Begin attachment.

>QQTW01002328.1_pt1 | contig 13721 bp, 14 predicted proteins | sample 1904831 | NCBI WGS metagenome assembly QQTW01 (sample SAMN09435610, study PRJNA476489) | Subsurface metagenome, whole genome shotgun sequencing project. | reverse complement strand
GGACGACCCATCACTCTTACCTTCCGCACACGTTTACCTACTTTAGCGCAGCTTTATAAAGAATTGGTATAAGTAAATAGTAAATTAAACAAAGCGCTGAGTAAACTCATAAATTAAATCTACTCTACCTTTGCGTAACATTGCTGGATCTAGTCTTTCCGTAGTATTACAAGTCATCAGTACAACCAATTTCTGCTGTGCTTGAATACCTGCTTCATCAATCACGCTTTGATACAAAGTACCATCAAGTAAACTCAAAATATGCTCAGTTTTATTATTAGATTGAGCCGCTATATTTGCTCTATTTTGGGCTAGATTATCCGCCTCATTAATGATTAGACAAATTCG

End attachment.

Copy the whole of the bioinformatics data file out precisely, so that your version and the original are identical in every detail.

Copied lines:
>QQTW01002328.1_pt1 | contig 13721 bp, 14 predicted proteins | sample 1904831 | NCBI WGS metagenome assembly QQTW01 (sample SAMN09435610, study PRJNA476489) | Subsurface metagenome, whole genome shotgun sequencing project. | reverse complement strand
GGACGACCCATCACTCTTACCTTCCGCACACGTTTACCTACTTTAGCGCAGCTTTATAAAGAATTGGTATAAGTAAATAGTAAATTAAACAAAGCGCTGAGTAAACTCATAAATTAAATCTACTCTACCTTTGCGTAACATTGCTGGATCTAGTCTTTCCGTAGTATTACAAGTCATCAGTACAACCAATTTCTGCTGTGCTTGAATACCTGCTTCATCAATCACGCTTTGATACAAAGTACCATCAAGTAAACTCAAAATATGCTCAGTTTTATTATTAGATTGAGCCGCTATATTTGCTCTATTTTGGGCTAGATTATCCGCCTCATTAATGATTAGACAAATTCG